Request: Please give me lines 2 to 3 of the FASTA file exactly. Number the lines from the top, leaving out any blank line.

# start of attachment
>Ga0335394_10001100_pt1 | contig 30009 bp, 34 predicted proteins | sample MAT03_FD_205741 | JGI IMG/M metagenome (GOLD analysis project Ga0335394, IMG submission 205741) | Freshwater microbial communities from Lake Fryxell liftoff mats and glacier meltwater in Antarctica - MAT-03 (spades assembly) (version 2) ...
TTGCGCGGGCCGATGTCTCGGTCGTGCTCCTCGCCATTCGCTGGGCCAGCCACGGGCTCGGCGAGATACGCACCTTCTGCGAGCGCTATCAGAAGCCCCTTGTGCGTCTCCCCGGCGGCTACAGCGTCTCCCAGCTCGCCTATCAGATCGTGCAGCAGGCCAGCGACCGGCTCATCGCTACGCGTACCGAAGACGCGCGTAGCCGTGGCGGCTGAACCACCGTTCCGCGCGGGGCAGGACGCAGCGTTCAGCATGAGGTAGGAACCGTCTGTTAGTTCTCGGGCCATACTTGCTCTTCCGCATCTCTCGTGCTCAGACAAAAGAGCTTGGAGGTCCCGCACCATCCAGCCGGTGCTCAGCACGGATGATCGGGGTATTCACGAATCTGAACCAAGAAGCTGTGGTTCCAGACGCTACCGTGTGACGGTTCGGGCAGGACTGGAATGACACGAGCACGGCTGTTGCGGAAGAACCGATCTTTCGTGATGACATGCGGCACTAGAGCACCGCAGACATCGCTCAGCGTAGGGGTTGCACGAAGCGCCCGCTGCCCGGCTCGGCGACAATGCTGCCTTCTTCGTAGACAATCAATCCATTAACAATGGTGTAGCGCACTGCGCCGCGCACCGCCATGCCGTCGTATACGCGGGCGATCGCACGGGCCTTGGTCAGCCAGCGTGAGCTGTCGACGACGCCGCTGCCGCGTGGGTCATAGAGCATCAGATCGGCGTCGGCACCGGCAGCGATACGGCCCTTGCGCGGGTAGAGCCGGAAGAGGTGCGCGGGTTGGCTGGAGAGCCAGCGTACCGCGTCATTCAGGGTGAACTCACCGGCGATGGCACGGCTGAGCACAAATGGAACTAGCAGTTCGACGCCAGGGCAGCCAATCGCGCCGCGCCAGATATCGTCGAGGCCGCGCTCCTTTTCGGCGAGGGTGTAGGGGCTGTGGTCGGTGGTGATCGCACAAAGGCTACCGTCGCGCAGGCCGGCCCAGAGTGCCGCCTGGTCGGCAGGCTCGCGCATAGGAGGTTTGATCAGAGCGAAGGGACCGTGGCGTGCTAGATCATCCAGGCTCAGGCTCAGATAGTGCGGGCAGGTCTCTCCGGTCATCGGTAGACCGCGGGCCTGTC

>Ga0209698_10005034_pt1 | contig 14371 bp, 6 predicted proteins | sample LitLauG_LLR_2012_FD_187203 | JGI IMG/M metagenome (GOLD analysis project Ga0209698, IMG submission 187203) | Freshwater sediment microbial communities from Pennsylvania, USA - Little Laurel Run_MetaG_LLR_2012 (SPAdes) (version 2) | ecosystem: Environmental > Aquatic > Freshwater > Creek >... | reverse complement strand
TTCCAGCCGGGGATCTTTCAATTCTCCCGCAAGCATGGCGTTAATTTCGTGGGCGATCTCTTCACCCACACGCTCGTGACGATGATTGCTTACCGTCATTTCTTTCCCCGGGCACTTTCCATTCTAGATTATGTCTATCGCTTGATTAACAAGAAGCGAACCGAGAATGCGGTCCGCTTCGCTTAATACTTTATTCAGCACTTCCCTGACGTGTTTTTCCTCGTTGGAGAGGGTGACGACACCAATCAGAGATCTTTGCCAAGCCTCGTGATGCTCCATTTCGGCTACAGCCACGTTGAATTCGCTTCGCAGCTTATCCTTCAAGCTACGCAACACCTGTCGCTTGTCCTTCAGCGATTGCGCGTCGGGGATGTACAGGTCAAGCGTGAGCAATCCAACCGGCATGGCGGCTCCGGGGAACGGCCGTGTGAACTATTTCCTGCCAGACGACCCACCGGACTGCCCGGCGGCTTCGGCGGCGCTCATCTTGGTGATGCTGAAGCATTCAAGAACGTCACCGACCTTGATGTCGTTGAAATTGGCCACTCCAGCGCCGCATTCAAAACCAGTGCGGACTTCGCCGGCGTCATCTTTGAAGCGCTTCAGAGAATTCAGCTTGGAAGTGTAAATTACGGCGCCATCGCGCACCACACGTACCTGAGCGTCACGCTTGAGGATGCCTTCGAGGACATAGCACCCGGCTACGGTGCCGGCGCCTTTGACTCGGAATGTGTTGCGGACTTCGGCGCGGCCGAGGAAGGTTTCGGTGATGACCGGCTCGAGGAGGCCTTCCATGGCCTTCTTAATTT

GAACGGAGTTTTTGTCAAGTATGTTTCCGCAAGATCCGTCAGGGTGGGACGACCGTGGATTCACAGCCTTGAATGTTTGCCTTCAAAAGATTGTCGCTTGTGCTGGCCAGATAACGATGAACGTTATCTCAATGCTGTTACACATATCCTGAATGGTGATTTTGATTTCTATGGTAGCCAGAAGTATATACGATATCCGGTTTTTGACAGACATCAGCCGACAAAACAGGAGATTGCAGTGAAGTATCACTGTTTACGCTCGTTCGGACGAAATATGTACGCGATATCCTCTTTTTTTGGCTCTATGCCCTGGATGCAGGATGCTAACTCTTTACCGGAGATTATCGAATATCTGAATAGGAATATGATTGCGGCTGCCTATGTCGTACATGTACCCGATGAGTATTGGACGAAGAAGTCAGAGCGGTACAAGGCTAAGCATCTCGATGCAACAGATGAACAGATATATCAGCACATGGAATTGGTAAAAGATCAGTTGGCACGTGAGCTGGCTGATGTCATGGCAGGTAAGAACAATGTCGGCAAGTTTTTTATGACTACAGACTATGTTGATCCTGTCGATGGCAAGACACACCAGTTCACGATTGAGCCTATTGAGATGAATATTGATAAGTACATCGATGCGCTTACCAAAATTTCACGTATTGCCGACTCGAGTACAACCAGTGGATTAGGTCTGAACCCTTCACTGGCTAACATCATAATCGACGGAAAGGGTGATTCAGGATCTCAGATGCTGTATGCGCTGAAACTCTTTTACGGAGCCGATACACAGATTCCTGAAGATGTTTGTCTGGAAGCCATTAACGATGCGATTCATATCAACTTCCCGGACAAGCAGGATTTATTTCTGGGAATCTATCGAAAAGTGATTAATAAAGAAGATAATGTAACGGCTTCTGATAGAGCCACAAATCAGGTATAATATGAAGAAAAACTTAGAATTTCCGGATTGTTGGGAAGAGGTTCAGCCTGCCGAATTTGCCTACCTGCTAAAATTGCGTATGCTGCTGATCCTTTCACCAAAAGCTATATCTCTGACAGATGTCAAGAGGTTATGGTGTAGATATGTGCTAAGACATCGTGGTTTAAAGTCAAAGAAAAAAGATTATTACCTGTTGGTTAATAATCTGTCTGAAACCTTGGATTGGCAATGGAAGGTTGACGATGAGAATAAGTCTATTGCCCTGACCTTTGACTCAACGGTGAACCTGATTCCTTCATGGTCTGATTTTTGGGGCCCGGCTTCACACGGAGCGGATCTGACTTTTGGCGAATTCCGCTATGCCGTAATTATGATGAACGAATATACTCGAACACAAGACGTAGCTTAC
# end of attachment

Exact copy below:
TTGCGCGGGCCGATGTCTCGGTCGTGCTCCTCGCCATTCGCTGGGCCAGCCACGGGCTCGGCGAGATACGCACCTTCTGCGAGCGCTATCAGAAGCCCCTTGTGCGTCTCCCCGGCGGCTACAGCGTCTCCCAGCTCGCCTATCAGATCGTGCAGCAGGCCAGCGACCGGCTCATCGCTACGCGTACCGAAGACGCGCGTAGCCGTGGCGGCTGAACCACCGTTCCGCGCGGGGCAGGACGCAGCGTTCAGCATGAGGTAGGAACCGTCTGTTAGTTCTCGGGCCATACTTGCTCTTCCGCATCTCTCGTGCTCAGACAAAAGAGCTTGGAGGTCCCGCACCATCCAGCCGGTGCTCAGCACGGATGATCGGGGTATTCACGAATCTGAACCAAGAAGCTGTGGTTCCAGACGCTACCGTGTGACGGTTCGGGCAGGACTGGAATGACACGAGCACGGCTGTTGCGGAAGAACCGATCTTTCGTGATGACATGCGGCACTAGAGCACCGCAGACATCGCTCAGCGTAGGGGTTGCACGAAGCGCCCGCTGCCCGGCTCGGCGACAATGCTGCCTTCTTCGTAGACAATCAATCCATTAACAATGGTGTAGCGCACTGCGCCGCGCACCGCCATGCCGTCGTATACGCGGGCGATCGCACGGGCCTTGGTCAGCCAGCGTGAGCTGTCGACGACGCCGCTGCCGCGTGGGTCATAGAGCATCAGATCGGCGTCGGCACCGGCAGCGATACGGCCCTTGCGCGGGTAGAGCCGGAAGAGGTGCGCGGGTTGGCTGGAGAGCCAGCGTACCGCGTCATTCAGGGTGAACTCACCGGCGATGGCACGGCTGAGCACAAATGGAACTAGCAGTTCGACGCCAGGGCAGCCAATCGCGCCGCGCCAGATATCGTCGAGGCCGCGCTCCTTTTCGGCGAGGGTGTAGGGGCTGTGGTCGGTGGTGATCGCACAAAGGCTACCGTCGCGCAGGCCGGCCCAGAGTGCCGCCTGGTCGGCAGGCTCGCGCATAGGAGGTTTGATCAGAGCGAAGGGACCGTGGCGTGCTAGATCATCCAGGCTCAGGCTCAGATAGTGCGGGCAGGTCTCTCCGGTCATCGGTAGACCGCGGGCCTGTC

>Ga0209698_10005034_pt1 | contig 14371 bp, 6 predicted proteins | sample LitLauG_LLR_2012_FD_187203 | JGI IMG/M metagenome (GOLD analysis project Ga0209698, IMG submission 187203) | Freshwater sediment microbial communities from Pennsylvania, USA - Little Laurel Run_MetaG_LLR_2012 (SPAdes) (version 2) | ecosystem: Environmental > Aquatic > Freshwater > Creek >... | reverse complement strand